At this point in your life you’ve been studying martial arts for just over a decade, and it is this and only this that prevents the knife from embedding itself in your cheek. Out of reflex you sidestep and the blade stabs the air where you just were. Only as it passes do you recognize it for what it is: a mid-sized hunting knife, single-edged.

Because of the darkness and the adrenaline invading your system like the Visigoths entering Rome, you get only an impression of your attacker out of the corner of your eye. The image is one of a scarecrow, dark-skinned, dirty clothes barely clinging to his scrawny tweaker frame.

He withdraws the knife and strikes again, this time slashing the edge outwards in an arc. In the movies this is always accompanied by a whistling sound effect, but in real life it is quieter than a whisper. You dodge again, backwards this time, nearly stumbling at the edge of the curb.

You spent some time on Maui when you were sixteen, learning Filipino knife-fighting techniques from an older Hawai’ian gentleman, methods to intercept and disarm, to cut your attacker’s throat or slash the femoral artery with his own weapon, but those blades were only hard rubber, the instructor only simulating fatal strikes and cuts. This is a total stranger trying to knife you to death on a dark street, unprovoked. His strikes are clumsy, but what he lacks in training he makes up for in aggression.

If he really knew how to fight, you’d be dead already.

You have a knife of your own, a two-inch lockback with a serrated edge folded away in the front pocket of your jeans. If you could get it out it would even the odds significantly. If only there was time, and you weren’t at this point operating entirely on adrenaline and muscle memory.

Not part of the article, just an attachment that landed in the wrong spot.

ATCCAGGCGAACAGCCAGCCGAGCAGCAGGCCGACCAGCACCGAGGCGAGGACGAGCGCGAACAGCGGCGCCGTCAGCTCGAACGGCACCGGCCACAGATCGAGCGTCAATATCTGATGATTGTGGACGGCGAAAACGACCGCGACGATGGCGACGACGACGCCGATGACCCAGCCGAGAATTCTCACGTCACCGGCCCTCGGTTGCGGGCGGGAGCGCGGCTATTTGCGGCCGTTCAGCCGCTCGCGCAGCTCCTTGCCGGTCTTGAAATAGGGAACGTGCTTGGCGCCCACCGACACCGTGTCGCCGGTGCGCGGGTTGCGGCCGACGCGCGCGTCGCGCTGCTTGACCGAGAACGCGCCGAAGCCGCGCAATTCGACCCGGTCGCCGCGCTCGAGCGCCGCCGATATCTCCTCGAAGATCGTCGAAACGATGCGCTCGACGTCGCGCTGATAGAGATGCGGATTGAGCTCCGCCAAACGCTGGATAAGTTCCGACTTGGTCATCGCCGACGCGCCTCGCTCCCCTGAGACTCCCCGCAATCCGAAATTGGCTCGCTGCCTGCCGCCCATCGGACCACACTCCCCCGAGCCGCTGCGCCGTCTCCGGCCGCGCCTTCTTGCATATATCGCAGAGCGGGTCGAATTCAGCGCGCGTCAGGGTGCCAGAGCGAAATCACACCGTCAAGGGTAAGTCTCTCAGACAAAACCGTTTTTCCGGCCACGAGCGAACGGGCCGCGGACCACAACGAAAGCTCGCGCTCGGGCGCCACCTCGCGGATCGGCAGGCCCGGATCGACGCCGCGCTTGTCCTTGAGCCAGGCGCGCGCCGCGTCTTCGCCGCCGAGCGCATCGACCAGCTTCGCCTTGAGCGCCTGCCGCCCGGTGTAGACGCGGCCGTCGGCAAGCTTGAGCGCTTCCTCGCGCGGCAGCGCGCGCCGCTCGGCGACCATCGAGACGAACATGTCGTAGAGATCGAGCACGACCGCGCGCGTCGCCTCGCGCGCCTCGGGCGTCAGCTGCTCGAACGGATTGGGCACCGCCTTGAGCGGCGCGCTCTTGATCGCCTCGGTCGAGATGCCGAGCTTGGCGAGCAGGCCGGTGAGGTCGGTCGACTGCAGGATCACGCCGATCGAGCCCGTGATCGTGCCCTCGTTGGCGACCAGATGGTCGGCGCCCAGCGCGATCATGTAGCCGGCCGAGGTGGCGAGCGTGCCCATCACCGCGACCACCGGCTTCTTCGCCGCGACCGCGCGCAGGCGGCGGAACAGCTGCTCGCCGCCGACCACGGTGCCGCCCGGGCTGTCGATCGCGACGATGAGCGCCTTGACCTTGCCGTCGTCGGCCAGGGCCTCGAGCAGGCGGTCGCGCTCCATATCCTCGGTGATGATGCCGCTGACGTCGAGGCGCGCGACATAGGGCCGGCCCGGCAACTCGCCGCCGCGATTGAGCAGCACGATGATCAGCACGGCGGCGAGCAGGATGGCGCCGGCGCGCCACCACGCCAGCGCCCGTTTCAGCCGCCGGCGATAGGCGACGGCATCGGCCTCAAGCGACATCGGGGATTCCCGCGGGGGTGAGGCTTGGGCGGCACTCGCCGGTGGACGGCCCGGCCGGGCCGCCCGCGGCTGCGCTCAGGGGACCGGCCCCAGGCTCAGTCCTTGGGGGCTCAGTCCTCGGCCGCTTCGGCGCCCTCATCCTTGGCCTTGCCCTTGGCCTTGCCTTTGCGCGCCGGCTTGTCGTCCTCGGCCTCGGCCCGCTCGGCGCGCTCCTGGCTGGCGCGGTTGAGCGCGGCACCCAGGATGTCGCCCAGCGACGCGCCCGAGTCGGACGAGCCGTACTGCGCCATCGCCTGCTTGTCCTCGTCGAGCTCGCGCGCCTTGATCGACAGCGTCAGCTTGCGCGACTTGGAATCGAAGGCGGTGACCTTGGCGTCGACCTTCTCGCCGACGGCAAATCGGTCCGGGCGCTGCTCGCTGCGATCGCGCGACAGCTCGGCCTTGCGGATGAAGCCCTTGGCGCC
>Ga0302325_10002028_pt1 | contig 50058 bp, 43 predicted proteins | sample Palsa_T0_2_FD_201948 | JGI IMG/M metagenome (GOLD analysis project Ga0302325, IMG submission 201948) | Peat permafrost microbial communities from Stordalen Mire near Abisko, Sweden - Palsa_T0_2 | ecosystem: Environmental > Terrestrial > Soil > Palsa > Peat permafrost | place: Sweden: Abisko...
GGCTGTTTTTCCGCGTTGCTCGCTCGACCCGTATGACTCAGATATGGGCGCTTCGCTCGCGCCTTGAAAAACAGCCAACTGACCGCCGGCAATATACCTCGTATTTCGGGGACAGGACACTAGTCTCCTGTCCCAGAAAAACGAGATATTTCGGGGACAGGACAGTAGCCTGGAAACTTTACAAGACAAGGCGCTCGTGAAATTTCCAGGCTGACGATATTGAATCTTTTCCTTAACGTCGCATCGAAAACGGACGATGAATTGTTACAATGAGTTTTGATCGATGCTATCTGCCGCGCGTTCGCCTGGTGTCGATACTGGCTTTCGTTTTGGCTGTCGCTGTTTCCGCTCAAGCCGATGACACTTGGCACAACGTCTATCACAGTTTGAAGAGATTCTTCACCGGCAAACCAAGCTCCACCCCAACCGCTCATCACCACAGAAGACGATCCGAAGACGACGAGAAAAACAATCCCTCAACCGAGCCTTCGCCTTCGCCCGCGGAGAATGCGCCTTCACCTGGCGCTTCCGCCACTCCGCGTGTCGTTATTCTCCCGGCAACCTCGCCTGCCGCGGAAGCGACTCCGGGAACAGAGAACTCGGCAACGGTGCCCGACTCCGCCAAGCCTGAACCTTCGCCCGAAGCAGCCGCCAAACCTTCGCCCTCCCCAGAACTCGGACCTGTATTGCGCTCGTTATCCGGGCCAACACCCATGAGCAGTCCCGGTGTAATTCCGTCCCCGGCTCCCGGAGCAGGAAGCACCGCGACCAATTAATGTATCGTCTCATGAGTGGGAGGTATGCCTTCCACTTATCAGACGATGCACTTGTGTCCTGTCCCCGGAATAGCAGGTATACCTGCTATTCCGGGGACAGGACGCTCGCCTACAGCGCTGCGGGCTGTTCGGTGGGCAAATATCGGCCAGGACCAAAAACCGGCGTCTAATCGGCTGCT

He lunges in and stabs again, this time aiming for your torso, and this is when your body slips into the defense. You get the footwork right, stepping off to his outside, raising your right arm to block the blow and entrap his knife hand even as your left comes around to strike the humerus.

This is not a fantasy fight, or a video game, or the carefully choreographed ballet of an action film; this is spontaneous, brutal violence in the real world, and nothing goes perfectly. Your block is textbook, but as you lock his wrist up you feel something slip against the meat of your forearm and a trail of warmth sliding towards your elbow.

His wrist feels almost like a chicken bone in your grip.

Your aim is a bit off on the counterstrike as well. Meaning to hit the pressure point just above the elbow, you bring your left arm down in a hammer strike dead on the center of the bone, and there is a sickening crack, more felt than heard, as it shatters. Your grip on his wrist must be stronger than it seems, because at the moment of impact it breaks as well. You hear, but do not see, the knife clattering to the pavement.